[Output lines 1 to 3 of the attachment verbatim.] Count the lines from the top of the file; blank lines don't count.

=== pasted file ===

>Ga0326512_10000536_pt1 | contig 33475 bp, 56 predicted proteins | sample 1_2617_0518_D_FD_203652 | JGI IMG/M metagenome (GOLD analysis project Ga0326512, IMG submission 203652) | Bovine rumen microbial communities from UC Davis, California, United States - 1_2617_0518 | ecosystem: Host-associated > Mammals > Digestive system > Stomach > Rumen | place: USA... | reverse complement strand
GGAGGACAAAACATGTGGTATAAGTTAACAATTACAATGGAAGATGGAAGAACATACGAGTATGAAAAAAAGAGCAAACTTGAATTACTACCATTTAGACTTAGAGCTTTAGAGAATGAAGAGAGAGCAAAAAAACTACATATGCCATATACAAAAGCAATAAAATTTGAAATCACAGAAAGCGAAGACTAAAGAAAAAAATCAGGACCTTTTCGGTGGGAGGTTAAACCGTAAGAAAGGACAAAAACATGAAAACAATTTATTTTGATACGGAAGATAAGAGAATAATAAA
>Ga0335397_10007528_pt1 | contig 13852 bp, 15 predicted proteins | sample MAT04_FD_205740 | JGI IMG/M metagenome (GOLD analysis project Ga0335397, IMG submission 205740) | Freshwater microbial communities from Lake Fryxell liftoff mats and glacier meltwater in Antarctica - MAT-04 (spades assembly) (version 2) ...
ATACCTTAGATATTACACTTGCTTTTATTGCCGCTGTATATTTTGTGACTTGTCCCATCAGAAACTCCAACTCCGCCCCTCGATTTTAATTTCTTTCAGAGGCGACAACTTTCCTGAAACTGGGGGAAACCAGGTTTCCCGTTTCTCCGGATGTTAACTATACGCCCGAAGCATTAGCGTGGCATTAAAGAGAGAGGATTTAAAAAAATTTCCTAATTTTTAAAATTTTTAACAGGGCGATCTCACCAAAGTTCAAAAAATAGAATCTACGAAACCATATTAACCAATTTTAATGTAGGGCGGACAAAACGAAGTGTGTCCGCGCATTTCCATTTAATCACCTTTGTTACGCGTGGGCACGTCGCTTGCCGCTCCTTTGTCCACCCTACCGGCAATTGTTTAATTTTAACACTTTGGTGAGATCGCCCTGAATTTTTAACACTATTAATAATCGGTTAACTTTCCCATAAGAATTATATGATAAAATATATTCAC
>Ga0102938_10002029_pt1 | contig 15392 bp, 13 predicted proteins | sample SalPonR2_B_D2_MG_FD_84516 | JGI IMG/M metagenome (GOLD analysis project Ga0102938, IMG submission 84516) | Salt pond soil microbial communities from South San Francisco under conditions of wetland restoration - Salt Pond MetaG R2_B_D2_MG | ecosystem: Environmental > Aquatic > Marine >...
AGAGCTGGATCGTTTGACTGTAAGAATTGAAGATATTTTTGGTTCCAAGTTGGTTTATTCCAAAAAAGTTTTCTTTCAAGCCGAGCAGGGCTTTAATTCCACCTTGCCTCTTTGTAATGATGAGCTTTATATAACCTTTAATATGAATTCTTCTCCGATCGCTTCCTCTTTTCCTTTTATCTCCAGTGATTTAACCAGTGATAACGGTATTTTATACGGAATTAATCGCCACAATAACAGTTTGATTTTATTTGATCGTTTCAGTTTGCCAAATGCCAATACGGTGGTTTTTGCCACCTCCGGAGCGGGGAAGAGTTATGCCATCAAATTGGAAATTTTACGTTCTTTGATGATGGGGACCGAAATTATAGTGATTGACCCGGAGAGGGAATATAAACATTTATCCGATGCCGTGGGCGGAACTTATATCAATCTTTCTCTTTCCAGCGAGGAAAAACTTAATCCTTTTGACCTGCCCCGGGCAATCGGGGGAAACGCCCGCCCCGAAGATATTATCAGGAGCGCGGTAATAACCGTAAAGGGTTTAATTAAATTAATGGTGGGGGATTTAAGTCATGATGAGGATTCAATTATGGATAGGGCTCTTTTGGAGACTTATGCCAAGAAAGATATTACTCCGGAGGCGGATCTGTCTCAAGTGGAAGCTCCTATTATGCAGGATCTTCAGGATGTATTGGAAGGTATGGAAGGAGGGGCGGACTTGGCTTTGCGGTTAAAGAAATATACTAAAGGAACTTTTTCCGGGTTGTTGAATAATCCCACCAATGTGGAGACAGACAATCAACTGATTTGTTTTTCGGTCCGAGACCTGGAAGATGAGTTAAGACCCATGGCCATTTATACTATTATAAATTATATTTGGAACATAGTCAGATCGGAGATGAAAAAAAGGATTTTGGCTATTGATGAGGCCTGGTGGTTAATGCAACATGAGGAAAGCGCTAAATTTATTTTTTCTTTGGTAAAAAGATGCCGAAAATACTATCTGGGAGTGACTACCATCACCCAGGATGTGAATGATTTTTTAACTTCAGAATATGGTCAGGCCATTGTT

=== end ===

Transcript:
>Ga0326512_10000536_pt1 | contig 33475 bp, 56 predicted proteins | sample 1_2617_0518_D_FD_203652 | JGI IMG/M metagenome (GOLD analysis project Ga0326512, IMG submission 203652) | Bovine rumen microbial communities from UC Davis, California, United States - 1_2617_0518 | ecosystem: Host-associated > Mammals > Digestive system > Stomach > Rumen | place: USA... | reverse complement strand
GGAGGACAAAACATGTGGTATAAGTTAACAATTACAATGGAAGATGGAAGAACATACGAGTATGAAAAAAAGAGCAAACTTGAATTACTACCATTTAGACTTAGAGCTTTAGAGAATGAAGAGAGAGCAAAAAAACTACATATGCCATATACAAAAGCAATAAAATTTGAAATCACAGAAAGCGAAGACTAAAGAAAAAAATCAGGACCTTTTCGGTGGGAGGTTAAACCGTAAGAAAGGACAAAAACATGAAAACAATTTATTTTGATACGGAAGATAAGAGAATAATAAA
>Ga0335397_10007528_pt1 | contig 13852 bp, 15 predicted proteins | sample MAT04_FD_205740 | JGI IMG/M metagenome (GOLD analysis project Ga0335397, IMG submission 205740) | Freshwater microbial communities from Lake Fryxell liftoff mats and glacier meltwater in Antarctica - MAT-04 (spades assembly) (version 2) ...